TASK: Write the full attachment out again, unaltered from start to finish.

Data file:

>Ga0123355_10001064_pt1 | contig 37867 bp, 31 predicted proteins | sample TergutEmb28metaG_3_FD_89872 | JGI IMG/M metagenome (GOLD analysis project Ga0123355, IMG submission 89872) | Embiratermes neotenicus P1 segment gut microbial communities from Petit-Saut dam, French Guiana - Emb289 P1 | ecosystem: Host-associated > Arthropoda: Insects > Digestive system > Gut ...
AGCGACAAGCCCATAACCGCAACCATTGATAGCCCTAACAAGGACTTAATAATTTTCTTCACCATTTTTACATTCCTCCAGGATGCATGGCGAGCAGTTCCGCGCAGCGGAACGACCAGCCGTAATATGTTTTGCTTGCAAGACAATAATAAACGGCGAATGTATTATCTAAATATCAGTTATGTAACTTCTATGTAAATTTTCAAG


>Ga0123355_10001064_pt1 | contig 37867 bp, 31 predicted proteins | sample TergutEmb28metaG_3_FD_89872 | JGI IMG/M metagenome (GOLD analysis project Ga0123355, IMG submission 89872) | Embiratermes neotenicus P1 segment gut microbial communities from Petit-Saut dam, French Guiana - Emb289 P1 | ecosystem: Host-associated > Arthropoda: Insects > Digestive system > Gut ...
AGCGACAAGCCCATAACCGCAACCATTGATAGCCCTAACAAGGACTTAATAATTTTCTTCACCATTTTTACATTCCTCCAGGATGCATGGCGAGCAGTTCCGCGCAGCGGAACGACCAGCCGTAATATGTTTTGCTTGCAAGACAATAATAAACGGCGAATGTATTATCTAAATATCAGTTATGTAACTTCTATGTAAATTTTCAAG